Using data to improve health care policy

Capitol
September 08, 2017

With a background in public health, Associate Professor Ellen Kurtzman’s research may be a bit non-traditional for a school of nursing, but it emphasizes the key role interdisciplinary collaboration plays.

With a bachelor of science in nursing to help inform her health care perspective, Dr. Kurtzman realized federal and state health care policies overlook the roles nurses play in delivering quality care. In 2014, she formed a unique relationship with the National Center for Health Statistics (NCHS), the nation's principal health statistics agency and an office of the Centers for Disease Control and Prevention (CDC).  

“I have always struggled with how we fix health care when most federal and state polices don’t influence nurses who represent a large segment of the health care workforce and have a tremendous impact on the delivery of high quality care,” Dr. Kurtzman said. That struggle led her to apply for and conduct research as the 2014 NCHS/AcademyHealth Health Policy Fellow.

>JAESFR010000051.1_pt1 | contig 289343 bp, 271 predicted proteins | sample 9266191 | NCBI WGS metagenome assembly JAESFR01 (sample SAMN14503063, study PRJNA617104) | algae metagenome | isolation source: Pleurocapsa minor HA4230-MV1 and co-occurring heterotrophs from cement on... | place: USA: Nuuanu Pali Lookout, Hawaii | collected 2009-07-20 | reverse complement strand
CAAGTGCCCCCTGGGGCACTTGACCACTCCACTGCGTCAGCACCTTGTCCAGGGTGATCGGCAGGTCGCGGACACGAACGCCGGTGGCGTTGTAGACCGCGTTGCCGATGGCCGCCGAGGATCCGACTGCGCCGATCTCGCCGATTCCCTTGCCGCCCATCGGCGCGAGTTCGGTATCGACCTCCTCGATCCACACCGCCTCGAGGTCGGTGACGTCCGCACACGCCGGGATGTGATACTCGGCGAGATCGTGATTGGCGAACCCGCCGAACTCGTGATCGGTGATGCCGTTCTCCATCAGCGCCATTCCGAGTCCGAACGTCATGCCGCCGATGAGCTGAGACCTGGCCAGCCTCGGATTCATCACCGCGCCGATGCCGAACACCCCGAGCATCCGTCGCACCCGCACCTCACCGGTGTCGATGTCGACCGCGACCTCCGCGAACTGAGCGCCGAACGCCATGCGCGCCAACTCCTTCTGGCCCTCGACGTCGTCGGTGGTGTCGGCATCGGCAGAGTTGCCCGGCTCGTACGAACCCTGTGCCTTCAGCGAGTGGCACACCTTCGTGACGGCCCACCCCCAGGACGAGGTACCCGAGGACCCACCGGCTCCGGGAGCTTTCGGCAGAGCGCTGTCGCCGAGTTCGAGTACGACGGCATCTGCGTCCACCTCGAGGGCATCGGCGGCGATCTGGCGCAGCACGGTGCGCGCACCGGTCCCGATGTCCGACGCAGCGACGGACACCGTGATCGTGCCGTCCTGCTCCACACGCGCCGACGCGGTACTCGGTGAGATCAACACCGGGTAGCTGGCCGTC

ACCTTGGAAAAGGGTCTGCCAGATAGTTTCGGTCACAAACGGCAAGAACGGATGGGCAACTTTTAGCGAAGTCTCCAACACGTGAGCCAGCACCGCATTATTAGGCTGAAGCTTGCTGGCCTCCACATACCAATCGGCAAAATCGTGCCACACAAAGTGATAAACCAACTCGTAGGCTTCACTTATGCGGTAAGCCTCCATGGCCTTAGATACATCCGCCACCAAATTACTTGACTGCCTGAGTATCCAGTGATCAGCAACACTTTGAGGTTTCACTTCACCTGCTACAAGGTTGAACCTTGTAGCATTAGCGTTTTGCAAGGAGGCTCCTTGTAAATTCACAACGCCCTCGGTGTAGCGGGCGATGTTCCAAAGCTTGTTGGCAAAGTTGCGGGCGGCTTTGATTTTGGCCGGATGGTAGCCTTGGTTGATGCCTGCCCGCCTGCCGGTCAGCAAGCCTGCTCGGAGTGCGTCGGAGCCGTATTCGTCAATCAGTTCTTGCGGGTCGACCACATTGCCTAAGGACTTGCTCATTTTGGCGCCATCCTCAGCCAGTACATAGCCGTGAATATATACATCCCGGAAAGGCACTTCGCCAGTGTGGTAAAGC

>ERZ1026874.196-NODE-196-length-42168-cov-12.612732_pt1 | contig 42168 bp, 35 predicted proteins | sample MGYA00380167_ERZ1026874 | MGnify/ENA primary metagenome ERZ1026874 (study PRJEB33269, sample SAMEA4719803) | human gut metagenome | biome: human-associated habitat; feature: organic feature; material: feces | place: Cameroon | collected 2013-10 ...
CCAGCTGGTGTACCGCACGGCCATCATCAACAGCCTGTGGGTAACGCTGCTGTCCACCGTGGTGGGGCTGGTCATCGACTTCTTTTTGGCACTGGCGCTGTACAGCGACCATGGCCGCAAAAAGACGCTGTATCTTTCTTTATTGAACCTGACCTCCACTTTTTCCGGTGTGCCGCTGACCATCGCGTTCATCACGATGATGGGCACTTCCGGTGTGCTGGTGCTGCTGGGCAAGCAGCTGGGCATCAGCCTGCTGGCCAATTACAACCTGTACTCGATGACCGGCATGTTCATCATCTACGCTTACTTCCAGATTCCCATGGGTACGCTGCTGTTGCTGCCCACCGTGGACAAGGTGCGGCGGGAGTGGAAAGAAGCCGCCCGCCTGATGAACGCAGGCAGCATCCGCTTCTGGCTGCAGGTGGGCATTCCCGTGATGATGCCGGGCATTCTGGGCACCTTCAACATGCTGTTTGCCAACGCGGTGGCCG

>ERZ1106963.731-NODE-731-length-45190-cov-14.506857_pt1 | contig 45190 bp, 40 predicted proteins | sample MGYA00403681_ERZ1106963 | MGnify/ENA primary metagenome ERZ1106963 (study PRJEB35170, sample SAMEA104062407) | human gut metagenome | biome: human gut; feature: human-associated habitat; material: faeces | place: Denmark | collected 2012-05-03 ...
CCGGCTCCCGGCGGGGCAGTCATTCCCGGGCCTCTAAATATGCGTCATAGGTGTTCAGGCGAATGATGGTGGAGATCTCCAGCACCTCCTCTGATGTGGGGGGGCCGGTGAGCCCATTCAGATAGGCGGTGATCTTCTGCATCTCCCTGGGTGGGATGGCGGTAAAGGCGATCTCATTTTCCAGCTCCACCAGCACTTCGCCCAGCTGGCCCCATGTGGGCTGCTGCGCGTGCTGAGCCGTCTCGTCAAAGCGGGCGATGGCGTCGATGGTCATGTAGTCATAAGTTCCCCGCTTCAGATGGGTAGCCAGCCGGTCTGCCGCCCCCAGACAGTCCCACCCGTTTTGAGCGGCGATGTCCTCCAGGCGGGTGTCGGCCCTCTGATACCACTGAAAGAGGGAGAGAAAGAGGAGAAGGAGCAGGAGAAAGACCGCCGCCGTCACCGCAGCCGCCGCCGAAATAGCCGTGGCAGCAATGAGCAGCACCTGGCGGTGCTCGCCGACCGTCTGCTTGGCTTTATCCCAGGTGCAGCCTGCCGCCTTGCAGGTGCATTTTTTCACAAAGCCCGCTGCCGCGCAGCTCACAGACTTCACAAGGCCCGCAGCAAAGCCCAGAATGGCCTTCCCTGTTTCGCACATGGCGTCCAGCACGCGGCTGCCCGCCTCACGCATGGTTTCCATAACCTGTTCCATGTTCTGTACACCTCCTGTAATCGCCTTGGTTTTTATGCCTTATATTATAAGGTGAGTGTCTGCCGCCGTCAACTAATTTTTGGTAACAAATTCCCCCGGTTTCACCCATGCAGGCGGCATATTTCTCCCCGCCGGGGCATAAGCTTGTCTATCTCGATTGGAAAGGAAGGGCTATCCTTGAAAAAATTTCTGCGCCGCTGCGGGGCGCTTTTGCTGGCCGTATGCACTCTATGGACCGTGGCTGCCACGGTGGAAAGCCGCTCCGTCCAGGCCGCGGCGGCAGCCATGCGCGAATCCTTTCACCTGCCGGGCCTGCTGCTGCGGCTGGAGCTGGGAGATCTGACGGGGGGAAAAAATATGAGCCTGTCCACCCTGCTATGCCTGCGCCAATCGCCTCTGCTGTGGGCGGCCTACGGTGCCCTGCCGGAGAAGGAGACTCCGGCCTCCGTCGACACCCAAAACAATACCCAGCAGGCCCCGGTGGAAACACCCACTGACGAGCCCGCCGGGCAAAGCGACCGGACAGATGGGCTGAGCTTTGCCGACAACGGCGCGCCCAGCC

During her fellowship, Dr. Kurtzman used data from NHCS’ National Ambulatory Medical Care Survey (NAMCS) to identify patient visits to nurse practitioners (NPs) in community health centers (CHCs). She also examined how states’ occupational policies affect NP-delivered care.

Under the Affordable Care Act (ACA), many states revisited these occupational policies as insurance coverage expanded and demand for primary care increased.  

“For a long time, I’ve been interested in how state policies influence the quality of care and services delivered by NPs,” Dr. Kurtzman said. “The public has a right to know how these policies affect patient care especially as demand for these clinicians’ services has increased under health reform.”

After her fellowship ended in 2016, NCHS extended its relationship with Dr. Kurtzman and GW Nursing.

“I was asking important questions using NAMCS data,” Dr. Kurtzman said. She currently spends a day each week at NCHS, co-developing projects that explore health care delivery system innovations and their impacts on practitioners and the patients for whom they care.  Her latest policy paper, produced by the NCHS, concerns patient-centered medical homes as models of primary care.

“The people I’m working with are incredibly bright and committed to improvements in health for all Americans. Both GW and the NCHS are neighbors to the White House and other federal agencies,” Dr. Kurtzman said.